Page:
200SMEchallenge: Design-driven Open Innovation Challenge for 200 SMEs

Last registered on October 08, 2020


Trial Information

General Information

200SMEchallenge: Design-driven Open Innovation Challenge for 200 SMEs
Initial registration date
October 08, 2020

Initial registration date is when the trial was registered.

It corresponds to when the registration was submitted to the Registry to be reviewed for publication.

First published
October 08, 2020, 7:26 AM EDT

First published corresponds to when the trial was first made public on the Registry after being reviewed.



Primary Investigator


Other Primary Investigator(s)

PI Affiliation
HIT – Hub Innovazione Trentino

Additional Trial Information

In development
Start date
End date
Secondary IDs
Pursuing optimal design and user experience of digital products is key for companies to stay competitive in the market. User-centered design techniques inspired by design thinking, such as the “Design Sprint”, have the potential of improving the quality of digital products design. Yet, many SMEs are not aware of the added value of these techniques and are not equipped to adopt them. The 200SMEchallenge project aims at building evidence on the effectiveness of a two-day Design Sprint initiative coming in the format of a “UX Challenge” (User eXperience Challenge) on SMEs’ awareness and readiness to adopt user-centered design. More precisely, the project addresses the following evaluation question: for SMEs operating in the digital industry sector or other SMEs that develop products bearing digital interfaces, does participating in the UX Challenge, rather than not participating, enhance knowledge, awareness and intention to adopt the innovative approaches in the design of digital products? The evaluation features a randomized controlled trial that will be conducted in Winter-Spring 2021 and will involve 200 SMEs based in seven EU regions. The impact of the UX Challenge will be assessed on SMEs’ Digital Design Readiness and Awareness, measured with a set of survey-collected indices on knowledge, attitudes and planned actions related to digital design approaches. The project is funded by the European Commission (Grant Agreement number 824212 — 200SMEchallenge — H2020-INNOSUP-2018-2020).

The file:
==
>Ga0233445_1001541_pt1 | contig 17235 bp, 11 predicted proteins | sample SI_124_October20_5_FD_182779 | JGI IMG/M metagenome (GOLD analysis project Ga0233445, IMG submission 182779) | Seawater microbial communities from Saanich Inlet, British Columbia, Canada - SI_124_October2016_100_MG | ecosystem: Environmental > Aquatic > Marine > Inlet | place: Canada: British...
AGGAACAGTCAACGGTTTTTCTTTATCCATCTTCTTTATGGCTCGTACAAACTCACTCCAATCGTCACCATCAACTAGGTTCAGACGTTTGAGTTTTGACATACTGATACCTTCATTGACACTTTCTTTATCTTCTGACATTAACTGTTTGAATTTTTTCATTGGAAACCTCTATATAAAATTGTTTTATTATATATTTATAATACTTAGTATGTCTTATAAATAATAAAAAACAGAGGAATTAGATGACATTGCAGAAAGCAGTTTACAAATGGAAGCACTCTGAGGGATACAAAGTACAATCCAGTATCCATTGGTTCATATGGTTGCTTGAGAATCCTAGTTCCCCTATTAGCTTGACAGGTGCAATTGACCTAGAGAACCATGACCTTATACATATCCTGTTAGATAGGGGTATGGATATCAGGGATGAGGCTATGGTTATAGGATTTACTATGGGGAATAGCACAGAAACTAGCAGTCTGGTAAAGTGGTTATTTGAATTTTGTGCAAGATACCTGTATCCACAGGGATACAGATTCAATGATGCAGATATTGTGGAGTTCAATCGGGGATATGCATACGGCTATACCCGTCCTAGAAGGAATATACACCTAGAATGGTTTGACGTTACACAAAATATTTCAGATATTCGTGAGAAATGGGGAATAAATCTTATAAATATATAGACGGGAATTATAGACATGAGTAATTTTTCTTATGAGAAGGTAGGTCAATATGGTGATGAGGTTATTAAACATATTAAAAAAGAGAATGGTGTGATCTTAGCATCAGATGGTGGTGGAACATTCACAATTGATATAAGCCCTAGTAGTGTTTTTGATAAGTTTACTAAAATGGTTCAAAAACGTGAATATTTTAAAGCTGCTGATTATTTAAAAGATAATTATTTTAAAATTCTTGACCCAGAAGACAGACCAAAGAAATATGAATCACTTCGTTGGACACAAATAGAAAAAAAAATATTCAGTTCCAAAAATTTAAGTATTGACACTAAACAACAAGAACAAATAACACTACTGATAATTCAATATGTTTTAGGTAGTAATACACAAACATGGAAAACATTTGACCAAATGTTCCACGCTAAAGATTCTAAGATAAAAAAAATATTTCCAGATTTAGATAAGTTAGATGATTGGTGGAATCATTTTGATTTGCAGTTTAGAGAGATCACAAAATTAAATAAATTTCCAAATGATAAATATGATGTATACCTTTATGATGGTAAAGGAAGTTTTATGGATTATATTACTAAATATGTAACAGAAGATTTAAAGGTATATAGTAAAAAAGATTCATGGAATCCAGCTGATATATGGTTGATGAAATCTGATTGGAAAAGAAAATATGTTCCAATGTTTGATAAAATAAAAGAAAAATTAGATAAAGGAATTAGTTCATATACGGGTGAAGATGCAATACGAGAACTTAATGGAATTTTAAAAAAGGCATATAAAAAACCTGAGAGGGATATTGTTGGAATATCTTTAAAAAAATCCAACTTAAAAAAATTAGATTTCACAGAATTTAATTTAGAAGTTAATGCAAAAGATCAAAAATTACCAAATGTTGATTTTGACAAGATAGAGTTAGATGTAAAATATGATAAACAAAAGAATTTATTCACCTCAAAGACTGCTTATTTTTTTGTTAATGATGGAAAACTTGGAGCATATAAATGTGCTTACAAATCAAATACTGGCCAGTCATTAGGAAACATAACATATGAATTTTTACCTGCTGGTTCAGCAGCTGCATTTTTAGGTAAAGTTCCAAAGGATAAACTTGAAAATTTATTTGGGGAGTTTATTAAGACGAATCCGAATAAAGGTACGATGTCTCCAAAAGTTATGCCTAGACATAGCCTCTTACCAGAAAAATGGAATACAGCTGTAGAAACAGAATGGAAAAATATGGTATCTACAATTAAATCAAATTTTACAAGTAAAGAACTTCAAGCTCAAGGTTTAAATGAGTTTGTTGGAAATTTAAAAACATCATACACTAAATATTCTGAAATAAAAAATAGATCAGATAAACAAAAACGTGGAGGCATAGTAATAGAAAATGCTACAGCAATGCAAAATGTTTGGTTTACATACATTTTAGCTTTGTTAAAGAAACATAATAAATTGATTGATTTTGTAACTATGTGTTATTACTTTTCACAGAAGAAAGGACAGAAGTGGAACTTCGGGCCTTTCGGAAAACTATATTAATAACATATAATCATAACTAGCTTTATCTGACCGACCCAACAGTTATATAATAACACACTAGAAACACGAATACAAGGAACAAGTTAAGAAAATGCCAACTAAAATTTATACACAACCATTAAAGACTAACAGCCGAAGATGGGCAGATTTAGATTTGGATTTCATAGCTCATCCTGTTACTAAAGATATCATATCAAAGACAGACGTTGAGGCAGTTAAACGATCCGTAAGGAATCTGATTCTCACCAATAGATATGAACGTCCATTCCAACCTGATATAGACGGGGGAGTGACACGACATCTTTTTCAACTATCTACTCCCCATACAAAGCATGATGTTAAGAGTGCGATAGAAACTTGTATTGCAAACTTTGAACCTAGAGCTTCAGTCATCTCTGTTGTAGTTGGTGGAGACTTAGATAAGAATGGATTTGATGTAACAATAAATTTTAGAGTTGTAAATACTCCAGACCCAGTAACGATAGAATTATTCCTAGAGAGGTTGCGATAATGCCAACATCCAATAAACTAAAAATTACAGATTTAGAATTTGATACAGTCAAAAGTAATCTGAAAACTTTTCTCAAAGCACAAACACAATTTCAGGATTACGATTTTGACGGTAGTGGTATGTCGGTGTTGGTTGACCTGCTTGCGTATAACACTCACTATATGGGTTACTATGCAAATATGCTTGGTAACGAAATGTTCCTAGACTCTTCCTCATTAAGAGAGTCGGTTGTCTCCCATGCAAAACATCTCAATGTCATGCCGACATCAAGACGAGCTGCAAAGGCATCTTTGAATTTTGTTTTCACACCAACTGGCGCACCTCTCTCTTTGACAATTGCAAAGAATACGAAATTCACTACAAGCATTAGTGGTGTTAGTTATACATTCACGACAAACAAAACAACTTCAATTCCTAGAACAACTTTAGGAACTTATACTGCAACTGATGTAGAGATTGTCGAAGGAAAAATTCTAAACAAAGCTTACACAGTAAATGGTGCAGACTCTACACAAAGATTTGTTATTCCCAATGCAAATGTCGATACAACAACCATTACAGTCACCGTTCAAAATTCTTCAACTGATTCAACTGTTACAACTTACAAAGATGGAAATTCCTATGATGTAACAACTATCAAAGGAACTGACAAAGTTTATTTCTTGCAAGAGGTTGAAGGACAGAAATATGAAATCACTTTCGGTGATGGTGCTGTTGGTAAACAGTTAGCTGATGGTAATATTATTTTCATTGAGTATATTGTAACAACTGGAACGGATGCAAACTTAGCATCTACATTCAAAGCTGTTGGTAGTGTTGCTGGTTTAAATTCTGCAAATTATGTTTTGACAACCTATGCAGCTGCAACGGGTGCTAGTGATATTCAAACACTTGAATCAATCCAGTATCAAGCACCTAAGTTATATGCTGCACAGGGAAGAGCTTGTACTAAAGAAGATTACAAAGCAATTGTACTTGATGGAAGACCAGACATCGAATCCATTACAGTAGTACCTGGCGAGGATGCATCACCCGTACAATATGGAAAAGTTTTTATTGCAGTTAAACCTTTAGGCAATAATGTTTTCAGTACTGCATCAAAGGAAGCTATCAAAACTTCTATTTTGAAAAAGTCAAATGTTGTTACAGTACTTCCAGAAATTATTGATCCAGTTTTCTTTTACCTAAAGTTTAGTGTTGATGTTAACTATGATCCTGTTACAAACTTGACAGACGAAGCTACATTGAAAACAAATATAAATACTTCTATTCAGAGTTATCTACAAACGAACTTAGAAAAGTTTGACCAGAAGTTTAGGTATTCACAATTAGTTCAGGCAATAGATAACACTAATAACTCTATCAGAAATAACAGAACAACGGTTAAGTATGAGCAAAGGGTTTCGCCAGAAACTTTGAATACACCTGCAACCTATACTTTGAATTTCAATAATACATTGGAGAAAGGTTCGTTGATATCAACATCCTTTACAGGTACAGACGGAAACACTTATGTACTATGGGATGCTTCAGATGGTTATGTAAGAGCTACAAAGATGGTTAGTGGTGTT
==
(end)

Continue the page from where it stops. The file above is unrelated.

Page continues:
External Link(s)

Registration Citation

Azzolini, Davide and Nicola Doppio. 2020. "200SMEchallenge: Design-driven Open Innovation Challenge for 200 SMEs." AEA RCT Registry. October 08. https://doi.org/10.1257/rct.6246-1.0
Sponsors & Partners


Experimental Details


The UX Challenge is scheduled in a two-day format and involve the following actors:
a) Companies: 8 SMEs operating in the digital industry sector or in other sectors but developing products bearing digital interfaces;
b) Solvers: are university students (including Ph.D. students) and young professionals (recently graduated students, e.g. up to 18 months from graduation) mainly with a background in UX design, interaction design and human-computer interaction (computer scientists, designers sociologists, psychologists, economists). Solvers are organized in teams, and each team is mentored by at least one senior mentor (a UX design professional);
c) Mentors: UX design professionals that will support teams in the execution of the UX Challenge. They may be either freelancers or affiliated with a design firm, or even a software company. The buy-in for them to take part in the Challenge is to get in touch with potential clients (SMEs) and potential new talents to hire;
d) Testers: are potential users or customers of the products selected in the Challenge. And at least 4 users have to be selected per product / team (plus one reserve). This way, if 8 companies are selected to the treatment group and will take part in the challenge, each partner will have to select some 40 citizens applying to 8 different profiles.